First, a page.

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Dr Julie Taylor

Senior Lecturer in American Studies/Literature; Programme Leader BA American Studies

Department: Humanities

Julie joined Northumbria in 2012 from a lectureship at Lady Margaret Hall, Oxford, where she held the Randall MacIver Junior Research Fellowship 2010-2012.

I joined Northumbria in 2012 from a lectureship at Lady Margaret Hall, Oxford, where I held the Randall MacIver Junior Research Fellowship 2010-2012. I completed my PhD in the Department of English and Related Literature at the University of York in 2010 after a Master’s degree at York and a BA in English at Somerville College, Oxford.

Campus Address

Office: Lipman 416E

0191 277 3463

Research Themes and Scholarly Interests

Julie Taylor is the author of Djuna Barnes and Affective Modernism (Edinburgh UP, 2012) and the editor of Modernism and Affect (Edinburgh UP, 2015). Her primary area of research is twentieth-century literature and culture, and she has written on authors including Hart Crane, Jean Toomer, Gertrude Stein and W.E.B. Du Bois. Her work is motivated by ongoing interests in gender and sexuality, race, affect theory, and reading practices in literary studies. 

Her current and future research interests include a project on the figure of the child and the role of ‘childishness’ in twentieth-century literature, culture, and theory, and a study of the British novelist Ronald Firbank (1886-1926).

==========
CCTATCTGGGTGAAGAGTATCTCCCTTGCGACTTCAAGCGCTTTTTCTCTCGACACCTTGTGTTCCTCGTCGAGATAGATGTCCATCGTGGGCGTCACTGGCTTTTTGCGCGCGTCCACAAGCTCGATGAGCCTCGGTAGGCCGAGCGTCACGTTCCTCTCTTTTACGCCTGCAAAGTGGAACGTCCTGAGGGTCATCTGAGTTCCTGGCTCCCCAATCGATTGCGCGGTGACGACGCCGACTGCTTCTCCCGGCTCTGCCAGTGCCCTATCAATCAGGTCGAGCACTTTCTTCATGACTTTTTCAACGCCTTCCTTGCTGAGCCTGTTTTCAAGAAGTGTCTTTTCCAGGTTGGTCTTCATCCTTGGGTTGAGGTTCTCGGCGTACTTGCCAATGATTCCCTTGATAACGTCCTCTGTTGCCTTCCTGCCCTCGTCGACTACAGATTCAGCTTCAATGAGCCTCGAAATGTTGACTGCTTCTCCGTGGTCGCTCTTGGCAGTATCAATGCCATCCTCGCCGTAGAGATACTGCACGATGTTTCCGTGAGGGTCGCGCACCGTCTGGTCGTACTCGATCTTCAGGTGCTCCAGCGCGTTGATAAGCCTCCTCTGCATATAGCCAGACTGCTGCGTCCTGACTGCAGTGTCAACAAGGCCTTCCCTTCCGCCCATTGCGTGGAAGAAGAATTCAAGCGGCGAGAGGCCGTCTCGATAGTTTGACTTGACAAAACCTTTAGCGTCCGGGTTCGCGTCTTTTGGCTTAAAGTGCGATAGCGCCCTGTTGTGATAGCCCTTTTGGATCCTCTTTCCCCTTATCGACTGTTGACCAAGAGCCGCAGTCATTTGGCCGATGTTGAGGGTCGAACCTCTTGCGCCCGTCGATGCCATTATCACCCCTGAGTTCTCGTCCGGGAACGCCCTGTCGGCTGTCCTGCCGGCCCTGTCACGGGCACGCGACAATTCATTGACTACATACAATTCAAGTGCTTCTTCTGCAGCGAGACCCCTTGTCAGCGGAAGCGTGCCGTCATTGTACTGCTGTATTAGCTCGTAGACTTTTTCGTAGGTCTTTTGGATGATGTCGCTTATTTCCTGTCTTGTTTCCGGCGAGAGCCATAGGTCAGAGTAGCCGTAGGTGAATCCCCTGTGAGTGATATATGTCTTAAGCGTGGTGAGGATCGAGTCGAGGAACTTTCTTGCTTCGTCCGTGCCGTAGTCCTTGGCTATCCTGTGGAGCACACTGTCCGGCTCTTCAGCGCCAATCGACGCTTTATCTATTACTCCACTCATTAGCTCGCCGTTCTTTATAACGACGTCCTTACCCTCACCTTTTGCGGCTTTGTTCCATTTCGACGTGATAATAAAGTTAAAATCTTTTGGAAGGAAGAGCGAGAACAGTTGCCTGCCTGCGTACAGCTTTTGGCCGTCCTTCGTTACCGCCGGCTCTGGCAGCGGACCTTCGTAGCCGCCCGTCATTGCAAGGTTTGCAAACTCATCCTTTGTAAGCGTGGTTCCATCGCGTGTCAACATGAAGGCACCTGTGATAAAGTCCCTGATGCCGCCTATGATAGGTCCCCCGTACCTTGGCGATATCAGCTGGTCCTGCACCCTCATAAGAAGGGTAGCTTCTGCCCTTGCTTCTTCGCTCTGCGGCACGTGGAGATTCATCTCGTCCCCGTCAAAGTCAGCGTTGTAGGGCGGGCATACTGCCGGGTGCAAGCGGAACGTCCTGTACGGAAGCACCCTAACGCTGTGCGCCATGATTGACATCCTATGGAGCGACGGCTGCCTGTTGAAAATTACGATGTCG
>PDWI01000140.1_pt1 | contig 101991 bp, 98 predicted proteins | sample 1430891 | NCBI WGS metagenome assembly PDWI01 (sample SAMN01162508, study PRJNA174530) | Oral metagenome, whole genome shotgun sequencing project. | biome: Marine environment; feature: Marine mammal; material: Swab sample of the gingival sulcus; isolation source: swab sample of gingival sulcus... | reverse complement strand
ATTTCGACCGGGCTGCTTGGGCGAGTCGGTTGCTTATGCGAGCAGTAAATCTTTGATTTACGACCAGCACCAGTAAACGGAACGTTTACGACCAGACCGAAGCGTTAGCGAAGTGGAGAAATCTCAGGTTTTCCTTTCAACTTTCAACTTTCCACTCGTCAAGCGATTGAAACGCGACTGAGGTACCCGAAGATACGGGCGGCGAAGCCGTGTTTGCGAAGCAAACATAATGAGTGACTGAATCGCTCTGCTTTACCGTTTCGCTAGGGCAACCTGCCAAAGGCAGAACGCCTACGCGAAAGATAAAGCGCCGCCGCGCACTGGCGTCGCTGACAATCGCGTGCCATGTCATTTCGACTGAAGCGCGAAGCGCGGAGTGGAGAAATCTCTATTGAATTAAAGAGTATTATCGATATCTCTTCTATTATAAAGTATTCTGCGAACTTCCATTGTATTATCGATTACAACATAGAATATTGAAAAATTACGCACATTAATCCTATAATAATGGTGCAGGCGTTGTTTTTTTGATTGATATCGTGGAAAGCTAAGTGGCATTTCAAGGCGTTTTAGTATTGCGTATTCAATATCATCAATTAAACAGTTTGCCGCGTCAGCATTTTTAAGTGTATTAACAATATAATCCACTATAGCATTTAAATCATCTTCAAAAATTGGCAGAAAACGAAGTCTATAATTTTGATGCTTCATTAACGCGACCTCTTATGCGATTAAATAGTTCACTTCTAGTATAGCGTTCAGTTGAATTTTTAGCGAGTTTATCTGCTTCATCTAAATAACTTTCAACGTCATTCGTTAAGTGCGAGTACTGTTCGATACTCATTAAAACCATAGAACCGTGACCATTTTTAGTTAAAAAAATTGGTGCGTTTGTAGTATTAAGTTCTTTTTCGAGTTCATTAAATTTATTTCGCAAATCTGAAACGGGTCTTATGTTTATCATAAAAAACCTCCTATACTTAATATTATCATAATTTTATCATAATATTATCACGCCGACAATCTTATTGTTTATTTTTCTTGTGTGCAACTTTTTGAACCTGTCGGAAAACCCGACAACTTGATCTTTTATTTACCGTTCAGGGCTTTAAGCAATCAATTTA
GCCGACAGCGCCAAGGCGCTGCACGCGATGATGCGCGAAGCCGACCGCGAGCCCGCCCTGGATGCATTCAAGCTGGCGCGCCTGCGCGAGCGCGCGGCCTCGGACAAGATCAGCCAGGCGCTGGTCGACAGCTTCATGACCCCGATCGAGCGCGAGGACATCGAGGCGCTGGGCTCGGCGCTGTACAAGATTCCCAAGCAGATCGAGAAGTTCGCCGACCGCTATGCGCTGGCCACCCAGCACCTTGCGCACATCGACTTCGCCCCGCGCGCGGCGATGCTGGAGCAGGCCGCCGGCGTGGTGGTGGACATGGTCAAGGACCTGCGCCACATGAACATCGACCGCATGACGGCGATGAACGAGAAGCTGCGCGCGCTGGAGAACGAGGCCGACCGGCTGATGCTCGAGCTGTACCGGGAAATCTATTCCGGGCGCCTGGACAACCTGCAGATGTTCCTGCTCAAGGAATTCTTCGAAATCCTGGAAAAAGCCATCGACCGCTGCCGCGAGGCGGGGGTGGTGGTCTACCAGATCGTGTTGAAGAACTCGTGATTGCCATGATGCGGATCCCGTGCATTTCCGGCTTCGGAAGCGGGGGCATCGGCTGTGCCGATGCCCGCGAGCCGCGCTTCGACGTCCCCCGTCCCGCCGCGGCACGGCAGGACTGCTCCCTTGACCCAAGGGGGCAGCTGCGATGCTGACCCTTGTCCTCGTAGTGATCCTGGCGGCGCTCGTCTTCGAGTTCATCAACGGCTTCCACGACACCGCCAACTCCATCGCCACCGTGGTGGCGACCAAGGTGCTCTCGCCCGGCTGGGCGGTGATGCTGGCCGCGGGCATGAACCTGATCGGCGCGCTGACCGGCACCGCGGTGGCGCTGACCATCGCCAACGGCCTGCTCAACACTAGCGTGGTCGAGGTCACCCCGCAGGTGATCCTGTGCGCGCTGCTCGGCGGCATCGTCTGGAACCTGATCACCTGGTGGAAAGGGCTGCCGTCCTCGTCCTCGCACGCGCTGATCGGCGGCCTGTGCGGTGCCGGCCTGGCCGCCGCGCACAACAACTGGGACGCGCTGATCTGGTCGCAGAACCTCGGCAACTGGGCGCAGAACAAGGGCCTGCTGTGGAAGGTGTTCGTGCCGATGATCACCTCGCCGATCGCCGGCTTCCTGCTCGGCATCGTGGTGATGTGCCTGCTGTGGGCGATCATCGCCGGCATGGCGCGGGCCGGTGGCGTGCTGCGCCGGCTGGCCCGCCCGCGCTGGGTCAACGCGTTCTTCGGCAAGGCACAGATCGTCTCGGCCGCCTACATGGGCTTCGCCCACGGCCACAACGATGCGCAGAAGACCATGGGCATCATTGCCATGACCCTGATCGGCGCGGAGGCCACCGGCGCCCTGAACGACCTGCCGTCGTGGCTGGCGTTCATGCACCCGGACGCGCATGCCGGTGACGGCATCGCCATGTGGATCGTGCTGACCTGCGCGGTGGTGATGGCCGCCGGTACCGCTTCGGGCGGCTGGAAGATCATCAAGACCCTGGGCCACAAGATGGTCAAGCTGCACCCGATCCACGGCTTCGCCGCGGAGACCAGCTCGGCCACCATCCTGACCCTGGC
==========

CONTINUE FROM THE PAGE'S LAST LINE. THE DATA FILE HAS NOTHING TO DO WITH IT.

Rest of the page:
She has supervised PhD dissertations on a range of twentieth-century authors (including Djuna Barnes, Virginia Woolf, Jean Rhys) and welcomes inquiries from potential doctoral candidates.

Current/Recent Projects

AHRC doctoral award 2006-2009

Joanna Randall MacIver Junior Research Fellowship 2010-2012


Key Publications


Djuna Barnes and Affective Modernism (Edinburgh University Press, 2012). 

(as editor) Modernism and Affect (Edinburgh: Edinburgh University Press, 2015) 

Articles and essays: 

‘Cultivating Childishness: The Gertrude Stein First Reader and the Reparative Turn in Criticism’, Tulsa Studies in Women’s Literature (forthcoming 2018/19) 


‘Making Contact: Affect, Queer Historiography, and “Our Djuna”’, in Shattered Objects: Djuna Barnes’s Modernism, eds. Elizabeth Pender and Cathryn Setz (Penn State University Press, forthcoming 2017/18). 


‘On Holding and Being Held: Hart Crane’s Queer Intimacy’, Twentieth Century Literature 60.3 (Fall 2014): 305–36 


'“Grimly Sentimental”: Pleasure, Trauma, and Djuna Barnes’s Ryder’ in The Sentimental Mode: Essays in Literature, Film and Television eds, Jennifer A. Williamson, Jennifer Larson, and Ashley Reed (McFarland and Co., 2014), 56-69 


"Revising The Antiphon, Restaging Trauma; or, Where Sexual Politics Meet Textual History". Modernism/modernity. 18.1 (January 2011): 125-147. 


'"The Voice of the Prophet": From Astrological Quackery to Sexological Authority in Djuna Barnes's Ladies Almanack', Modern Fiction Studies 55.4 (Winter 2009): 616-63


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